Tuesday, March 10, 2009

Cracking Women's Magazines

Question of the day: I'm curious about how you broke into writing for major women's magazines. Is it hard to do so? Harder now with the economy than it used to be? You did a great blog a while back about how you packaged a story with a "Why You Resist/Why We Insist" theme and I wondered how a big a part of the process that is -- coming up with the catchy concept and headline.

I'm going to break this question up into a few parts because it has a lot of different elements to it, so check back for the answers to the second and third questions.

I think I've chatted about this before, but I'm happy to revisit. I broke into women's magazines in a fairly untraditional manner: I did it with no magazine experience. Basically, many years ago, I was doing some celebrity ghostwriting for a PR firm (yes, celebs hire ghostwriters and don't pen things themselves), and I was antsy to break out and do some editorial work. I was planning my wedding at the time, so sent of a pitch letter to The Knot, which now is a magazine, but back then, was only a website. I figured it would be an easy way to break in. Well, as fate would have it, they were looking for a ghostwriter for one of their books. I submitted a proposal, along with some sample chapters, and they hired me. I know. I couldn't have been more floored.

While the experience was less than ideal (for reasons I won't publicly get into - and don't take this as disparaging against the current Knot - this was years ago and many editorial teams ago), I have no regrets about it. Because with that on my pitch letter, "I recently ghostwrote XYZ for The Knot," I broke down my first door. I fired off a query to Bride's, based on a similar subject to the book, and voila, was granted my first feature. Easy as pie!

Ha! While it didn't take me long to break in, once I broke in, it DID take me a looooong time to land something else worthwhile. I did contract one other feature relatively quickly, only to be met with a swift and nasty kill fee, for reasons never explained to me and yeah, oh boy, was that demoralizing. (And FYI, in my defense, I'd freaking outlined the piece AND written half of it in proposal form, so to this day, I remember that editor and would never work with her again.) So instead of concentrating on features, I opted to really bone up my clips: I started pitching FOBs and a variety of websites, who always need more articles than magazines do, and slowly, things began snowballing for me. Cooking Light and Men's Health (I adore those editors to this day) began contracting a bunch of my FOB ideas, and eventually, I was able to leverage my good work with those shorter articles into feature pieces, not only for those original magazines but others as well.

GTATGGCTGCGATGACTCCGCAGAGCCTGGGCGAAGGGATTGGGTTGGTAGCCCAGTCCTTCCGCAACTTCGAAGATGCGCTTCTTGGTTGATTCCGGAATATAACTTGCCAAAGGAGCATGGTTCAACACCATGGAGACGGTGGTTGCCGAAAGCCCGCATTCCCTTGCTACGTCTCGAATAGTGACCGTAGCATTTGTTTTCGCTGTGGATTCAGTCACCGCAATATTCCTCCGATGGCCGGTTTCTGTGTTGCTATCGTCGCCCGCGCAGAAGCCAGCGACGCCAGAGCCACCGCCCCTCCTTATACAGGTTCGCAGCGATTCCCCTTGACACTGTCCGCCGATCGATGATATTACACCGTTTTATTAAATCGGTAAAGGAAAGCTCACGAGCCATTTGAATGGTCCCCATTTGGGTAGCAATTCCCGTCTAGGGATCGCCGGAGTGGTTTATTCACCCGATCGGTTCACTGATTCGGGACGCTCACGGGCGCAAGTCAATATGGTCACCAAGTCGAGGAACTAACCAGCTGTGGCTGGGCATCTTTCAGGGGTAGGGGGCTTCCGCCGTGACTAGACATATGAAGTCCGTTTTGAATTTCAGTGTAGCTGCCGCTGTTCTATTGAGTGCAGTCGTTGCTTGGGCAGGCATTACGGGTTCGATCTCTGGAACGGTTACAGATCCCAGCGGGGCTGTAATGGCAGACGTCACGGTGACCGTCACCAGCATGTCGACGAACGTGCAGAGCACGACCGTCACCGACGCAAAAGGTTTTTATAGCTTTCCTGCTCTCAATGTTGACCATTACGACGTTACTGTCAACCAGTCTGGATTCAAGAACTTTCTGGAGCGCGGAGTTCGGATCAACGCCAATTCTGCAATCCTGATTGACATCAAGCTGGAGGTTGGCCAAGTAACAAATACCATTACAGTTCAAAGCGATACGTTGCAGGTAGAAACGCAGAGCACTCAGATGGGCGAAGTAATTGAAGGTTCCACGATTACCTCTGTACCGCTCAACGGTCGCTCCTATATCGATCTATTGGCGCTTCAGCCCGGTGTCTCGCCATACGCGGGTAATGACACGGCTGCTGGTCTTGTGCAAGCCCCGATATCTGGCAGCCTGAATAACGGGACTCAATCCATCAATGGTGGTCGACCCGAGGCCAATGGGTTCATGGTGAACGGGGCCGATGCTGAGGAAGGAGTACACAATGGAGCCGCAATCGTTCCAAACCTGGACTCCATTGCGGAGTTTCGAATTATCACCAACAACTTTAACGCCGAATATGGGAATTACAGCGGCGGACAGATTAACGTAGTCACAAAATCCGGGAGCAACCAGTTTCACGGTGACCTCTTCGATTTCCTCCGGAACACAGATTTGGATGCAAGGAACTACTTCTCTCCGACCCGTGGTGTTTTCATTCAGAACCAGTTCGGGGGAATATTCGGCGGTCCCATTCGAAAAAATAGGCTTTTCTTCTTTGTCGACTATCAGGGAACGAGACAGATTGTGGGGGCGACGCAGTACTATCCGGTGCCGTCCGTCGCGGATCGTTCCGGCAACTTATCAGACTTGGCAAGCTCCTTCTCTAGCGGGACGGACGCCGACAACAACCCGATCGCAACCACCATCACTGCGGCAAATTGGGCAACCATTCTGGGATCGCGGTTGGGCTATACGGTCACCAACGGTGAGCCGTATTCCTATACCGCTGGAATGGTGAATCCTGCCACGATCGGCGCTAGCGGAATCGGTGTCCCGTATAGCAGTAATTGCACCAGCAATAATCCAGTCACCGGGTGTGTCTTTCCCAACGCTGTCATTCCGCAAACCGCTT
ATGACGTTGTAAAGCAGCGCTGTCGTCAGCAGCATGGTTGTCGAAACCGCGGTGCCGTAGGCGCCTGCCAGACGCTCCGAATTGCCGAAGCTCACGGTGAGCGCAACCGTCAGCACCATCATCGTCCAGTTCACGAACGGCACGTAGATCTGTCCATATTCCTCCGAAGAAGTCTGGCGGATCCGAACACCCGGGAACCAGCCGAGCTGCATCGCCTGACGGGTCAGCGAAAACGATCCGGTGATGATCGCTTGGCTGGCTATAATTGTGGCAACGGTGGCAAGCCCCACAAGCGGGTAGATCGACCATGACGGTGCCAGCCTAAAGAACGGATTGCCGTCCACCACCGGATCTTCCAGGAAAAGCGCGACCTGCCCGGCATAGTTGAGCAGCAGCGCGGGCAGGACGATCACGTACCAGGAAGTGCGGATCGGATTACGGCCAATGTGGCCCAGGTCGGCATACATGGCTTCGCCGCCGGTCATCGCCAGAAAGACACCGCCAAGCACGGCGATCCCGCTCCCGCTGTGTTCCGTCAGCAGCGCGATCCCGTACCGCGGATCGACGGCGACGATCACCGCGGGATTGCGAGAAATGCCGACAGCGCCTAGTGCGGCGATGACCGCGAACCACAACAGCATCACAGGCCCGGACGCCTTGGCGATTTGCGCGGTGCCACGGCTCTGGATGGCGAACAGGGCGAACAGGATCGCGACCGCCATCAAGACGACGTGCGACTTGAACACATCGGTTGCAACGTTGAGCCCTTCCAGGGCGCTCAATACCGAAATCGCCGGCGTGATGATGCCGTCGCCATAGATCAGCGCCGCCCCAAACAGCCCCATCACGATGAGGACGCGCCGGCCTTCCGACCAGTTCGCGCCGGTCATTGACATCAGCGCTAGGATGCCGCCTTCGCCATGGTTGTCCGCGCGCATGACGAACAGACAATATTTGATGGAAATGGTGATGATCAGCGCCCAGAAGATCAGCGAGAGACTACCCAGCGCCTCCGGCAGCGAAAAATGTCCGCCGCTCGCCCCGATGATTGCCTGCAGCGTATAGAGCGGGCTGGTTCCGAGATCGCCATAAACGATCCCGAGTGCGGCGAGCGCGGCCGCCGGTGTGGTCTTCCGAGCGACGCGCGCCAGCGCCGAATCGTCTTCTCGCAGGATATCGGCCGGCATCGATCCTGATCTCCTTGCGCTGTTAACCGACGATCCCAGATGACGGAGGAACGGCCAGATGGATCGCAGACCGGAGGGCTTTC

Breaking into magazines requires a lot, A LOT of patience. There is very, very little instant gratification but if you realize you're in it for the long-haul, and attack your career with that mentality - whittling away piece by piece - I do think that you can find success.

So I'd love to hear from readers how YOU broke into mags.


MaNiC MoMMy™ said...

Oh, it is hard! And I know so many people who say, "Don't write for free." I did though, and for me, it paid off. I wrote my first piece for free, and then it led to some regional magazines that paid, which led to a monthly column that paid in that regional magazine, which gets you the clips and the status you need, and the confidence to go after more, and then you just keep at it. Then I started sending out to Parenting and Parents and Pregnancy and you work hard to establish relationships with the editors, right Allison? And I had established a great relationship with the editor at Pregnancy magazine and was writing for them monthly and then BAM! She left. And while I still wrote for a while for them, sometimes new editors bring with them their own team and their new ideas, and you can get left high and dry.

But at that point I was ready to start working seriously on my novel (whole 'nuther' story -- haha), and now I just write for websites. The end! hahah.

Anonymous said...

I broke in with a total fluke - spent months crafting my first query, then fired it off to a major consumer pub and just didn't mention writing credentials. And I got a 1000 word assignment out of it! It took a little time to get another clip, but that one large clip was instrumental in landing other assigments.

Alison Ashley Formento said...

I was lucky enough to get an Op-Ed published in The NY Times, and then, like juusan, I spent months honing a query to target to a national mag. It worked. That same query became part of a cover story in The Writer (May '08) on how to craft winning queries. So, study the magazine you want to write for, then pick a topic that you're passionate about and really work that query. Even if your first query is rejected, odds are the editors will remember you when you submit the next idea. Hopefully, one of your ideas will eventually fit the magazine you target.

Lynnette Labelle said...

I'm not trying to break into the mag writing biz, but wanted to congratulate you on gettin' 'er done. This was an interesting blurb. Thanks.

Lynnette Labelle

Anonymous said...

This is great to know; I'm glad to know good old fashioned work pays off and it's not all about connections. Thanks to all for the advice.